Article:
Radiometric dating of moon rocks
Even things that work well do not work well all of the time and under all circumstances.Try, for example, wearing a watch that is not waterproof while swimming. A few verified examples of incorrect radiometric ages are simply insufficient to prove that radiometric dating is invalid.The Pierre Shale also contains volcanic ash that was erupted from volcanoes and then fell into the sea, where it was preserved as thin beds.These ash beds, called bentonites, contain sanidine feldspar and biotite that has been dated using the 40Ar/39Ar technique.Other dating techniques, like K-Ar (potassium-argon and its more recent variant 40Ar/39Ar), Rb-Sr (rubidium-strontium), Sm-Nd (samarium-neodynium), Lu-Hf (lutetium-hafnium), and U-Pb (uranium-lead and its variant Pb-Pb), have all stood the test of time.These methods provide valuable and valid age data in most instances, although there is a small percentage of cases in which even these generally reliable methods yield incorrect results.Such failures may be due to laboratory errors (mistakes happen), unrecognized geologic factors (nature sometimes fools us), or misapplication of the techniques (no one is perfect).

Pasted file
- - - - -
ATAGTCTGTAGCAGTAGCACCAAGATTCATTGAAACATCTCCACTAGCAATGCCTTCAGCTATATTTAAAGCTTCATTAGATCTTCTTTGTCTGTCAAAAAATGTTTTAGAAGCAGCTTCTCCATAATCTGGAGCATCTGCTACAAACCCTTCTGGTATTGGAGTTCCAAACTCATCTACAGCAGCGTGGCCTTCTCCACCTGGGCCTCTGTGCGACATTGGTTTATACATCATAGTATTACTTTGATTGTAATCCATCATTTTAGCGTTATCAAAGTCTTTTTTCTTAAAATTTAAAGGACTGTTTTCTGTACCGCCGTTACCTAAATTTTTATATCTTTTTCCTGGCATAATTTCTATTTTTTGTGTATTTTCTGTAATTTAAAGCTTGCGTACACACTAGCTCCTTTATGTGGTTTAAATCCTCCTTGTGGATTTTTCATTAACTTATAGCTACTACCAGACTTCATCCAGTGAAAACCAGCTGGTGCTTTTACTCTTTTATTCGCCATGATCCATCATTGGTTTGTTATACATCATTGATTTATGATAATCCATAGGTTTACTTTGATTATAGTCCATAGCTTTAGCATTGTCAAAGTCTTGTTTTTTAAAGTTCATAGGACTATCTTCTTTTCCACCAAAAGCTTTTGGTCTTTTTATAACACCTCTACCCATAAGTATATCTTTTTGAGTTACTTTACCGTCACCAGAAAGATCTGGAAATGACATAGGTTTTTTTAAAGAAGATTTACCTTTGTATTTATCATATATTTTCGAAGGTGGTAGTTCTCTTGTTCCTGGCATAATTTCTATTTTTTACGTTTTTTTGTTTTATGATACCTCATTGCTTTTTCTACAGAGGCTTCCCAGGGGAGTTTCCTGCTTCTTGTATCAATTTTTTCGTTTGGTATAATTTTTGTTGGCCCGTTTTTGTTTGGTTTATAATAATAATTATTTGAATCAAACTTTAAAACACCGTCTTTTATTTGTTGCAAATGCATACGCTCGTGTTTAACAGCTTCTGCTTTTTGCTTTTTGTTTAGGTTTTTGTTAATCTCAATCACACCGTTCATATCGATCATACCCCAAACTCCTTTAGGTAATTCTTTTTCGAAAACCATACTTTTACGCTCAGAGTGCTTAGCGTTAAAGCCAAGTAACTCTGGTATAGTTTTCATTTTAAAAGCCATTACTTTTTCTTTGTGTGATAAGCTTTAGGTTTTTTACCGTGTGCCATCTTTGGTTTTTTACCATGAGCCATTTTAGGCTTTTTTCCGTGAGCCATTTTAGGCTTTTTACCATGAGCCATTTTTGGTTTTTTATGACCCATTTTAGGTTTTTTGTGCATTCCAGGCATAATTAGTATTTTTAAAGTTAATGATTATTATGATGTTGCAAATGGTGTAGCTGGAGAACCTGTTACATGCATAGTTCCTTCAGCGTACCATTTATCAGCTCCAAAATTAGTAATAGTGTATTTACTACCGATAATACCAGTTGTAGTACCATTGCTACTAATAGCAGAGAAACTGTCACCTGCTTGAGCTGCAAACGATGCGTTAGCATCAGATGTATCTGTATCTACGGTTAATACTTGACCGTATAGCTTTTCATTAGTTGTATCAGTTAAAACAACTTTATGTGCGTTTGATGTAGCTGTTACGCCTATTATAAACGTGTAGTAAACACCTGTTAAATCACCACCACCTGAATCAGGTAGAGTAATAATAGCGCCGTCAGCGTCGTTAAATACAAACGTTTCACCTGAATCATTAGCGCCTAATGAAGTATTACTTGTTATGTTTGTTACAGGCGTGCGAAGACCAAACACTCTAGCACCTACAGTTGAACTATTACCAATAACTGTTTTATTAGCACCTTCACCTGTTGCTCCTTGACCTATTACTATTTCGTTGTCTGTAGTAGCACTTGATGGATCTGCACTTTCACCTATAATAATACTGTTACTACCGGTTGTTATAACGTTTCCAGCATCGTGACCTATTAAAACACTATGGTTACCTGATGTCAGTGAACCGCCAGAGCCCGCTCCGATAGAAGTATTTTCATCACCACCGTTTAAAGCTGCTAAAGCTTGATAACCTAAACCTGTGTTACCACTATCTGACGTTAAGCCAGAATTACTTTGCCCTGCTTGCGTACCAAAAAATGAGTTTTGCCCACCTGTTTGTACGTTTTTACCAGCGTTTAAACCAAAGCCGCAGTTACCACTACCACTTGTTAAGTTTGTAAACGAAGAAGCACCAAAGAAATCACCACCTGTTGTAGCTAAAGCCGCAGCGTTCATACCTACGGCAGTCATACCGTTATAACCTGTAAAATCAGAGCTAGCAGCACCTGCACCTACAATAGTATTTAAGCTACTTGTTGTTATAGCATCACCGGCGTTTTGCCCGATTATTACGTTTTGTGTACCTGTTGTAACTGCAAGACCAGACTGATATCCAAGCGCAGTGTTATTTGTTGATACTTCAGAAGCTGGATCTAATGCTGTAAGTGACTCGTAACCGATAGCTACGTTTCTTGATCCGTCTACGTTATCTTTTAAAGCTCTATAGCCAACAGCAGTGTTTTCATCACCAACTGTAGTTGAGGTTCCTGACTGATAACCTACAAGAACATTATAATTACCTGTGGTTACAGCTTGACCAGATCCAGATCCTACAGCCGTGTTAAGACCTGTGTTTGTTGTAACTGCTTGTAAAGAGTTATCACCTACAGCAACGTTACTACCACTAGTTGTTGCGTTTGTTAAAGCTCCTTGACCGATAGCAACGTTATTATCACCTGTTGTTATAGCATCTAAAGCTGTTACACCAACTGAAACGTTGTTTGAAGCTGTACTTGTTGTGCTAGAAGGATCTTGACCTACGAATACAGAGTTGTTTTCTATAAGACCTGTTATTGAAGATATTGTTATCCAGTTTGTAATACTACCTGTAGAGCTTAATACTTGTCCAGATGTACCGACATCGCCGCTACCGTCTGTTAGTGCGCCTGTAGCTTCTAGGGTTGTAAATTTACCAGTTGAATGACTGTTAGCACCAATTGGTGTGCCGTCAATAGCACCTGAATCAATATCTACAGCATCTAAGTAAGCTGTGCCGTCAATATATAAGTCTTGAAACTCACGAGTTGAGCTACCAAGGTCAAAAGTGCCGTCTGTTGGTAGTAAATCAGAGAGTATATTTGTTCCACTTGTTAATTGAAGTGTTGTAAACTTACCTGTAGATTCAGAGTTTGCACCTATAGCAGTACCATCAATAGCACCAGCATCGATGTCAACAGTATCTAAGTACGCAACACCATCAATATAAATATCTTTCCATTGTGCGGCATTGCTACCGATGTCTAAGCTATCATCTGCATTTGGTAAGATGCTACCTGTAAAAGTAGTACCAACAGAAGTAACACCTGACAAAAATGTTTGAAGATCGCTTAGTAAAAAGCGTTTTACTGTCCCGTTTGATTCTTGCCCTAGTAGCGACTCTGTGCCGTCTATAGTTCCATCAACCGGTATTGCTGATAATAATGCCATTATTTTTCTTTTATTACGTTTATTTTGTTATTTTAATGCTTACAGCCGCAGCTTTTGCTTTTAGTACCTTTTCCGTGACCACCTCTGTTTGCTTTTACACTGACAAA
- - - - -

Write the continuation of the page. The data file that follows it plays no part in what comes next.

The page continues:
If the earth were only 6000–10 000 years old, then surely there should be some scientific evidence to confirm that hypothesis; yet the creationists have produced not a shred of it so far.We often test them under controlled conditions to learn when and why they fail so we will not use them incorrectly. For example, after extensive testing over many years, it was concluded that uranium-helium dating is highly unreliable because the small helium atom diffuses easily out of minerals over geologic time.As a result, this method is not used except in rare and highly specialized applications.Scientists who use radiometric dating typically use every means at their disposal to check, recheck, and verify their results, and the more important the results the more they are apt to be checked and rechecked by others.As a result, it is nearly impossible to be completely fooled by a good set of radiometric age data collected as part of a well-designed experiment.